Can you change your forearm circumference?
While the length of forearm bones is genetically determined (and so is muscle mass to an extent), there are certain things that you can do to alter your forearm circumference.
Our guide on how to get bigger forearms is a great place to start (if I do say so myself) if you’re looking to build muscle.
But, to give you a summary, yes, it’s totally possible to increase your forearm circumference by lifting weights and gaining extra body weight.
Just make sure to prioritize your recovery because, as many wise weight lifters have said, muscles grow outside the gym—not inside it.
Where can I get a forearm size chart?
Since there’s no exact ratio between your height and forearm size, many of these average forearm size charts can actually be quite misleading.
But I’ve found a useful alternative. And best of all, it’s free.
The National Center for Biotechnology Information and other similar organizations make many scientific studies available for free. You can use their search functions to find research papers related to the “average forearm circumference” or something to that effect.
This is really helpful because these studies have nice data tables with all the measurements, heights, weights, ages, and other statistics of the participants that you need to know.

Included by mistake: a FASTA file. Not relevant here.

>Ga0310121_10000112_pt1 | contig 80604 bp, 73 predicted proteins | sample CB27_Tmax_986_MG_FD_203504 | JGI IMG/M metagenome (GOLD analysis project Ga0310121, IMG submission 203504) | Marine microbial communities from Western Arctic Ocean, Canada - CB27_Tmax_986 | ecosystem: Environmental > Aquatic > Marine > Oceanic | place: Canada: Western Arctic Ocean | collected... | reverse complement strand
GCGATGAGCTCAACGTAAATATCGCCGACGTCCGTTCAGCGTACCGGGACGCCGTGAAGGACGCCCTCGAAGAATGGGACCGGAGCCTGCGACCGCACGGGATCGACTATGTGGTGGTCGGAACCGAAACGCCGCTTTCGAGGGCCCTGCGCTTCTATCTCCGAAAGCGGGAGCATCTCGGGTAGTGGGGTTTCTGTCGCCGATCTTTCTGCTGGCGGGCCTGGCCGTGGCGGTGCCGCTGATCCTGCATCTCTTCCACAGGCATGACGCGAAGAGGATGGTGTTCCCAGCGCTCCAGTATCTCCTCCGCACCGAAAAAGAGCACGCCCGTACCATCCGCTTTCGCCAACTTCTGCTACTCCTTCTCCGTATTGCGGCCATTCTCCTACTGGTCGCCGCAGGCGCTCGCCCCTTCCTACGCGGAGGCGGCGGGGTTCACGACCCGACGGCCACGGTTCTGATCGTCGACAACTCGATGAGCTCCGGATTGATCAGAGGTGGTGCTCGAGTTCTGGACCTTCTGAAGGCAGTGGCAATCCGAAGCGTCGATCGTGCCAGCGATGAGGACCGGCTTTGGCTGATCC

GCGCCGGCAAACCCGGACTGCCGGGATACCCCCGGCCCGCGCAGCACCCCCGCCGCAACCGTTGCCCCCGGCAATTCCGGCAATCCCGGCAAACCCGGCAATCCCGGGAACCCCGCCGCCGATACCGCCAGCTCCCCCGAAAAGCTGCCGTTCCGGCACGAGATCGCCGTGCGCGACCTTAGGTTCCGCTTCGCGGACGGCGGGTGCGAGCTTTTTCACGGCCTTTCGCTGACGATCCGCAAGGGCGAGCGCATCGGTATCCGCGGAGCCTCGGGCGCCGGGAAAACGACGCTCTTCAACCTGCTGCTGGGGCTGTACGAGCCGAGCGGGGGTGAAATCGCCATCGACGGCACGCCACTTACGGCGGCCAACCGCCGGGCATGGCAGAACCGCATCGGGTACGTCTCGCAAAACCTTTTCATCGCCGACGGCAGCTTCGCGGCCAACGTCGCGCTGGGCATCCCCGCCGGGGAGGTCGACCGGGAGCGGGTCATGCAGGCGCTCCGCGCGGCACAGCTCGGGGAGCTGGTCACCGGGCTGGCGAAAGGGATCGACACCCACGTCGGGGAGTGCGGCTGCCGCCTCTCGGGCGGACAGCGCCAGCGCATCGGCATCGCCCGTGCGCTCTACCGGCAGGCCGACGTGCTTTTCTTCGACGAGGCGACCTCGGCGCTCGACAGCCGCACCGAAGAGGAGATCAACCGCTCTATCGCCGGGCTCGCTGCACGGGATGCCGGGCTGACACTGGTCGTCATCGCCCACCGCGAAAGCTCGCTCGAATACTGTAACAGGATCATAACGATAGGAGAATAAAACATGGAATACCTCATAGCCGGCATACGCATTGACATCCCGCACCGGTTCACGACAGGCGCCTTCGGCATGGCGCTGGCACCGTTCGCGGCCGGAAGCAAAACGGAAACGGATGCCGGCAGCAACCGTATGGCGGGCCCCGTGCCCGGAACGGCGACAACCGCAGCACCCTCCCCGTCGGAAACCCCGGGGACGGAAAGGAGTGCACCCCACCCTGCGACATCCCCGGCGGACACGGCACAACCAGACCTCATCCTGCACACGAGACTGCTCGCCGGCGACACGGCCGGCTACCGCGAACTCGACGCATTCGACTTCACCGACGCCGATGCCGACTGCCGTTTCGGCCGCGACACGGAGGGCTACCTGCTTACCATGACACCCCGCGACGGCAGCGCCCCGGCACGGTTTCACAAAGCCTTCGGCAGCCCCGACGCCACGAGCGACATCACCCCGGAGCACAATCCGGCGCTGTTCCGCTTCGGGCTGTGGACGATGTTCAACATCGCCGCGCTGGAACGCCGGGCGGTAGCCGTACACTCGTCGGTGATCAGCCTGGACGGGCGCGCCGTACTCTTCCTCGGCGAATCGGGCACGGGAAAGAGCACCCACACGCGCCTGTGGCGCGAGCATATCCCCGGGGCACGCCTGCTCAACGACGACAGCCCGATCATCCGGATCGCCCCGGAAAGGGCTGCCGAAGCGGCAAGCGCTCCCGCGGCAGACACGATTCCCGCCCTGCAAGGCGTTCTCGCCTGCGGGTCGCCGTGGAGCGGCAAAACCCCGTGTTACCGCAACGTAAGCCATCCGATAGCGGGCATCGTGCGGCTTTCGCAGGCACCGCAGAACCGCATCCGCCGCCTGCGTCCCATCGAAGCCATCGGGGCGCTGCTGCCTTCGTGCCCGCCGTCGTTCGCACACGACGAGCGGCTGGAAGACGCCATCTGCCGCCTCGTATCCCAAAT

How long is a forearm on average?
The average female forearm length is 23.5cm, whereas the average forearm length in males was a bit higher at 25.4cm.
Should you account for body fat when taking a forearm measurement?
Yes, the more body fat that you have, the larger the forearm measurements you’ll naturally record. Luckily, you can take skinfold measurements with calipers to gauge what body fat percentage you have.
The good news is that most people’s forearms tend to stay relativity lean compared to the rest of their body. This is especially true for men.
Where on the limb do you measure your forearm circumference?
If you’re wondering where to measure your forearm circumference, always remember this: you want to measure around the thickest part of the muscle. This area might take several attempts to determine, but it definitely yields the most accurate measurements.
Do men have bigger forearms than women?
In terms of circumference, yes, men have considerably bigger forearms than women.